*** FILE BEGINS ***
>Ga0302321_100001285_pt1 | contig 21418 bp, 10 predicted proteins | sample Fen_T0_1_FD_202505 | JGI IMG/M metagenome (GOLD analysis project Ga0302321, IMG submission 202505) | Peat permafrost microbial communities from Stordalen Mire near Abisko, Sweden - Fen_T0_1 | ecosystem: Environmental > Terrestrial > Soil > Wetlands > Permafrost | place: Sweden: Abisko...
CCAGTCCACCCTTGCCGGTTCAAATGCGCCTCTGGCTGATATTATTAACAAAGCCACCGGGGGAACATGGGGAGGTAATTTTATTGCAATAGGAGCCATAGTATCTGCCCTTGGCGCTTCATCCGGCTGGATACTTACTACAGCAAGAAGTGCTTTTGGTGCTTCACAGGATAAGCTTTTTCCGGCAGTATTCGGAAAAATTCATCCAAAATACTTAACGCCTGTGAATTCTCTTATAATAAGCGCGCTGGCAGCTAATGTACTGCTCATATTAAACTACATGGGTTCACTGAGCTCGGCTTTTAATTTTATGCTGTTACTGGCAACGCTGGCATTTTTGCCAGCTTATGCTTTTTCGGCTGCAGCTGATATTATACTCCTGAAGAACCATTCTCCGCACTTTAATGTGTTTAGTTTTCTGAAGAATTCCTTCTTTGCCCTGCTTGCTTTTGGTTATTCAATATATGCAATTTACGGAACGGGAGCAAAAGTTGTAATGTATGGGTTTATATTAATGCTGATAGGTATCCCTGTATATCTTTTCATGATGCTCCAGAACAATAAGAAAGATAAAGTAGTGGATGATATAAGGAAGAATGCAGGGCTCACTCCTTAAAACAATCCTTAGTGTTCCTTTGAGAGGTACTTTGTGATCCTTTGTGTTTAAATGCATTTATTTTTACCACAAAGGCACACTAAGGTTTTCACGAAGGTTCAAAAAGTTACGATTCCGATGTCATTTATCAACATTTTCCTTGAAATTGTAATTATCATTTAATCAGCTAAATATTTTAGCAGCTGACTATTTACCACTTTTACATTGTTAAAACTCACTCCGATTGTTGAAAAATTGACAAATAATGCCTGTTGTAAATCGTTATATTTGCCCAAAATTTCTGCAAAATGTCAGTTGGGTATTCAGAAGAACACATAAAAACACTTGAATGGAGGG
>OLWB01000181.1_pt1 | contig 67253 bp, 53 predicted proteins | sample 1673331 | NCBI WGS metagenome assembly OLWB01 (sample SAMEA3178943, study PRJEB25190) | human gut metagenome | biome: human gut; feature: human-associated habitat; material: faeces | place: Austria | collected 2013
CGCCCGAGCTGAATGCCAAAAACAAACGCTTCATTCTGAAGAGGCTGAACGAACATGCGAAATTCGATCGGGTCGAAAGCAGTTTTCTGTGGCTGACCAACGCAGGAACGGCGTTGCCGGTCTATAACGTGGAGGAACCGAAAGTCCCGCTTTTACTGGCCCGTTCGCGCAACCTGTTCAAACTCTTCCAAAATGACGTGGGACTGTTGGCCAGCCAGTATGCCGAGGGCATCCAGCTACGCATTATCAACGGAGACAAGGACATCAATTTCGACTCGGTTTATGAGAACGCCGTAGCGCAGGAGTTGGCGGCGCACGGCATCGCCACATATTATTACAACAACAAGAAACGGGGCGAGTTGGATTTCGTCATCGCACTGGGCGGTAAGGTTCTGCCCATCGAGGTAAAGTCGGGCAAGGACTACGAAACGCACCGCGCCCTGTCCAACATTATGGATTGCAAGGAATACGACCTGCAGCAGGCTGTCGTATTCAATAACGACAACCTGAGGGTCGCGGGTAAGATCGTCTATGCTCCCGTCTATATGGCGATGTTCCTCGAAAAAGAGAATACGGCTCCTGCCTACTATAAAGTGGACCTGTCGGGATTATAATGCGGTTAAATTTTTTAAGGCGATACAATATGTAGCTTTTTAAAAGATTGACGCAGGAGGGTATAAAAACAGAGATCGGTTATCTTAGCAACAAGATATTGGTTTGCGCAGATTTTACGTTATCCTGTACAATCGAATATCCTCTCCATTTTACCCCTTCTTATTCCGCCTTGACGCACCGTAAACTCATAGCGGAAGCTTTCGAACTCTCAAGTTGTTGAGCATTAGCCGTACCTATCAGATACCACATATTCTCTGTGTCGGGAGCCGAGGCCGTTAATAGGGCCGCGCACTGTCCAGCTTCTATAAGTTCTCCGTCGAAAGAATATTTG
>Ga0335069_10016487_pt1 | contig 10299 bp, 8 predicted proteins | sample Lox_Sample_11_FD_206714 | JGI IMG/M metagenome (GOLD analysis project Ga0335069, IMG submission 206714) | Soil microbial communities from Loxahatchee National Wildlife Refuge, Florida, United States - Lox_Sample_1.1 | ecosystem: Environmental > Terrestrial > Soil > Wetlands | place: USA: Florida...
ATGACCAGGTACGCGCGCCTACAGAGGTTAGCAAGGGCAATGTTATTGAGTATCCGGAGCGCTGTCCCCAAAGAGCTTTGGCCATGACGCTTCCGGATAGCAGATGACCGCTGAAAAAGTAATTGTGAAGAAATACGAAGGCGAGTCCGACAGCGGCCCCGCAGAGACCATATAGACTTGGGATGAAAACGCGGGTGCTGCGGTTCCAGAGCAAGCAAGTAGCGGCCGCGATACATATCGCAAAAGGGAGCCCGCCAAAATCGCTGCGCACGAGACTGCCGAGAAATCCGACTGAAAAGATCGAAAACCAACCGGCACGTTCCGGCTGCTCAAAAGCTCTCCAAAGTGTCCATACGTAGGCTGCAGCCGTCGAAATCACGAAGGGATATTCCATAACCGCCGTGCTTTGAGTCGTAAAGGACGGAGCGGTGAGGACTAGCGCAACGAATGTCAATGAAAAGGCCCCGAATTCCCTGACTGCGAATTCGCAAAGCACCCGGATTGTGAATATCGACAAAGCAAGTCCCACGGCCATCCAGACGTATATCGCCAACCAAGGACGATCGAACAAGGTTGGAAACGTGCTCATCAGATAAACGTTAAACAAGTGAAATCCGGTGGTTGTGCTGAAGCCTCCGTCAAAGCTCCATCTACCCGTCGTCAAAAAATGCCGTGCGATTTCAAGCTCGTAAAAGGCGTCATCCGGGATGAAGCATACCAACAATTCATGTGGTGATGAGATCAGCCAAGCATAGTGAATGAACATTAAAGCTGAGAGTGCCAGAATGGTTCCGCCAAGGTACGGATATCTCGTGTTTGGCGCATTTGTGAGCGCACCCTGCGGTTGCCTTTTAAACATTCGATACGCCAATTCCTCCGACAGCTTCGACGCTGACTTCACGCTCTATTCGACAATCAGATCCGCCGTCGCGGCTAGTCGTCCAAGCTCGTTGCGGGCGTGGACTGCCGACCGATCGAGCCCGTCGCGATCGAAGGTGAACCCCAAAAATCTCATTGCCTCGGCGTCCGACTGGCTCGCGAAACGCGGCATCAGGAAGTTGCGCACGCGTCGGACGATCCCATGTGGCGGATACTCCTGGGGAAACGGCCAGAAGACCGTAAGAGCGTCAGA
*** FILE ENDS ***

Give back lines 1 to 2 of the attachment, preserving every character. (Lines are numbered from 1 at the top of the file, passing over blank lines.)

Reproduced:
>Ga0302321_100001285_pt1 | contig 21418 bp, 10 predicted proteins | sample Fen_T0_1_FD_202505 | JGI IMG/M metagenome (GOLD analysis project Ga0302321, IMG submission 202505) | Peat permafrost microbial communities from Stordalen Mire near Abisko, Sweden - Fen_T0_1 | ecosystem: Environmental > Terrestrial > Soil > Wetlands > Permafrost | place: Sweden: Abisko...
CCAGTCCACCCTTGCCGGTTCAAATGCGCCTCTGGCTGATATTATTAACAAAGCCACCGGGGGAACATGGGGAGGTAATTTTATTGCAATAGGAGCCATAGTATCTGCCCTTGGCGCTTCATCCGGCTGGATACTTACTACAGCAAGAAGTGCTTTTGGTGCTTCACAGGATAAGCTTTTTCCGGCAGTATTCGGAAAAATTCATCCAAAATACTTAACGCCTGTGAATTCTCTTATAATAAGCGCGCTGGCAGCTAATGTACTGCTCATATTAAACTACATGGGTTCACTGAGCTCGGCTTTTAATTTTATGCTGTTACTGGCAACGCTGGCATTTTTGCCAGCTTATGCTTTTTCGGCTGCAGCTGATATTATACTCCTGAAGAACCATTCTCCGCACTTTAATGTGTTTAGTTTTCTGAAGAATTCCTTCTTTGCCCTGCTTGCTTTTGGTTATTCAATATATGCAATTTACGGAACGGGAGCAAAAGTTGTAATGTATGGGTTTATATTAATGCTGATAGGTATCCCTGTATATCTTTTCATGATGCTCCAGAACAATAAGAAAGATAAAGTAGTGGATGATATAAGGAAGAATGCAGGGCTCACTCCTTAAAACAATCCTTAGTGTTCCTTTGAGAGGTACTTTGTGATCCTTTGTGTTTAAATGCATTTATTTTTACCACAAAGGCACACTAAGGTTTTCACGAAGGTTCAAAAAGTTACGATTCCGATGTCATTTATCAACATTTTCCTTGAAATTGTAATTATCATTTAATCAGCTAAATATTTTAGCAGCTGACTATTTACCACTTTTACATTGTTAAAACTCACTCCGATTGTTGAAAAATTGACAAATAATGCCTGTTGTAAATCGTTATATTTGCCCAAAATTTCTGCAAAATGTCAGTTGGGTATTCAGAAGAACACATAAAAACACTTGAATGGAGGG